Madrid, April 21
Atletico Madrid, Inter Milan, AC Milan and Juventus all dropped out of the European Super League today, leaving the new competition essentially extinct before it even started. Only Spanish clubs Real Madrid and Barcelona are still officially involved as of Wednesday evening IST.
The moves by Atletico, Inter, AC Milan and Juventus came a day after the six Premier League clubs involved in the project gave up on the controversial breakaway competition. English clubs Arsenal, Chelsea, Liverpool, Manchester United, Manchester City and Tottenham deserted the plans for the largely-closed competition amid an escalating backlash from their supporters and warnings from the government that legislation could be introduced to thwart them.
The Super League project was overseen by Real Madrid president Florentino Perez, who promoted it as a way to “save football” and the clubs struggling financially amid the coronavirus pandemic.
UEFA threatened to ban players from the participating teams from playing in this year’s European Championship and next year’s World Cup. But a Madrid court later issued a preliminary ruling stopping UEFA, FIFA and its members from acting against the creation of the new league. — AP/PTI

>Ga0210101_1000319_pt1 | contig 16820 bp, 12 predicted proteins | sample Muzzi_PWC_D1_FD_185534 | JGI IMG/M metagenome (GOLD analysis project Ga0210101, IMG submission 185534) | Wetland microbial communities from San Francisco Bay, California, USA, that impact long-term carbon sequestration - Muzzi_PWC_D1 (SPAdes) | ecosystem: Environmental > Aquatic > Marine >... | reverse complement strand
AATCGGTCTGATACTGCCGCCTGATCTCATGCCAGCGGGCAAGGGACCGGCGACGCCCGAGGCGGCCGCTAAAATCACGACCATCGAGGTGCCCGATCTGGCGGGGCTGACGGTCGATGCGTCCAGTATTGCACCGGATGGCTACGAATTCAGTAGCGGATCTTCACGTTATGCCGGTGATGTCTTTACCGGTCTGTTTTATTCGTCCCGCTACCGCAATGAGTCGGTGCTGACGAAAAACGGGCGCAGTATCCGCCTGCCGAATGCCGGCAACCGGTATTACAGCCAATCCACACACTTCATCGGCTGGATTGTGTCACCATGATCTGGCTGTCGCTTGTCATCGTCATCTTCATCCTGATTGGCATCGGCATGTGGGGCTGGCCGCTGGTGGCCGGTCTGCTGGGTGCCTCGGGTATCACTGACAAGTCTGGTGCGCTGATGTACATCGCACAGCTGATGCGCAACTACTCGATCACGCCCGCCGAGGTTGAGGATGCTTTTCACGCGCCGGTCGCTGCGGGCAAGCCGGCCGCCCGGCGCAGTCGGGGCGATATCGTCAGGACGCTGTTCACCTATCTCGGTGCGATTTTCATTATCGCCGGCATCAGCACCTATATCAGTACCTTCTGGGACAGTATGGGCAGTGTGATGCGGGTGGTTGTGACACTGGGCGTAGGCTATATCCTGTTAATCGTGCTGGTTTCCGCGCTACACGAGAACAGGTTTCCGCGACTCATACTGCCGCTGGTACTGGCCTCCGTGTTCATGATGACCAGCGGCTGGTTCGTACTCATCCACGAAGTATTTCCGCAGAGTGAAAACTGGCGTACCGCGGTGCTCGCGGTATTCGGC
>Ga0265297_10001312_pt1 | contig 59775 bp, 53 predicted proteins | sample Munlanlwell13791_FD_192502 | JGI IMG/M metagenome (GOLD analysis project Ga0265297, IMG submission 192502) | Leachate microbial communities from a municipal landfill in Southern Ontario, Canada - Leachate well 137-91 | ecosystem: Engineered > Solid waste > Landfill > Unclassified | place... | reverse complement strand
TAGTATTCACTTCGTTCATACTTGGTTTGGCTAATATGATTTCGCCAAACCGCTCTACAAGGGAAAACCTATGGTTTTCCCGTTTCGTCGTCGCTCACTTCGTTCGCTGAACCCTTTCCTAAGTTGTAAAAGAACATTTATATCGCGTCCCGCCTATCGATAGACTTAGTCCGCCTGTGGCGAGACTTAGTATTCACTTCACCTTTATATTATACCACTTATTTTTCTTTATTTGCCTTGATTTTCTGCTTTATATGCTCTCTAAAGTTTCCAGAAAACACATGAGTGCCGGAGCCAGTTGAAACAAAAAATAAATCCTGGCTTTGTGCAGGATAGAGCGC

Timeline: Boom to bust in 3 days
The dramatic rise and fall of Europe’s Super League:
April 18: Italy’s Corriere dello Sport reports that a group of top European clubs plan a breakaway Super League. The full list of clubs involved is still not yet clear. UEFA and English, Spanish and Italian leagues and federations describe ESL as a “cynical project founded on the self-interest of a few clubs at a time when society needs solidarity more than ever.”
April 18-19: ESL confirms its plan. It names the 12 founding clubs: Italy’s AC Milan, Inter Milan and Juventus, Spain’s Atletico Madrid, Real Madrid and Barcelona, and England’s Arsenal, Chelsea, Liverpool, Manchester City, Manchester United and Tottenham Hotspur. No clubs from Germany or France are involved.
April 19: Opposition moves up a gear, as Britain’s government says it will consider “absolutely everything” to stop the plan in its tracks.
April 20: Manchester City manager Pep Guardiola launches a stinging attack on the concept: “It is not fair when one team fight, fight, fight, arrive at the top and cannot qualify because success is already guaranteed just for a few teams.” FIFA president Gianni Infantino tells the 12 clubs “either you are in, or you are out”, threatening to ban them and their players from domestic and international competition. Britain’s government warns it will consider legislation to halt the plan. Within a crazy 15 minutes late in the day, the six English clubs pull out.
April 21: ESL looks doomed as Italian and Spanish clubs join fellow English founders of the project and start pulling out. The principal owner of Liverpool, John Henry, says in apology: “It’s something I won’t forget. And shows the power the fans have today and will rightly continue to have.”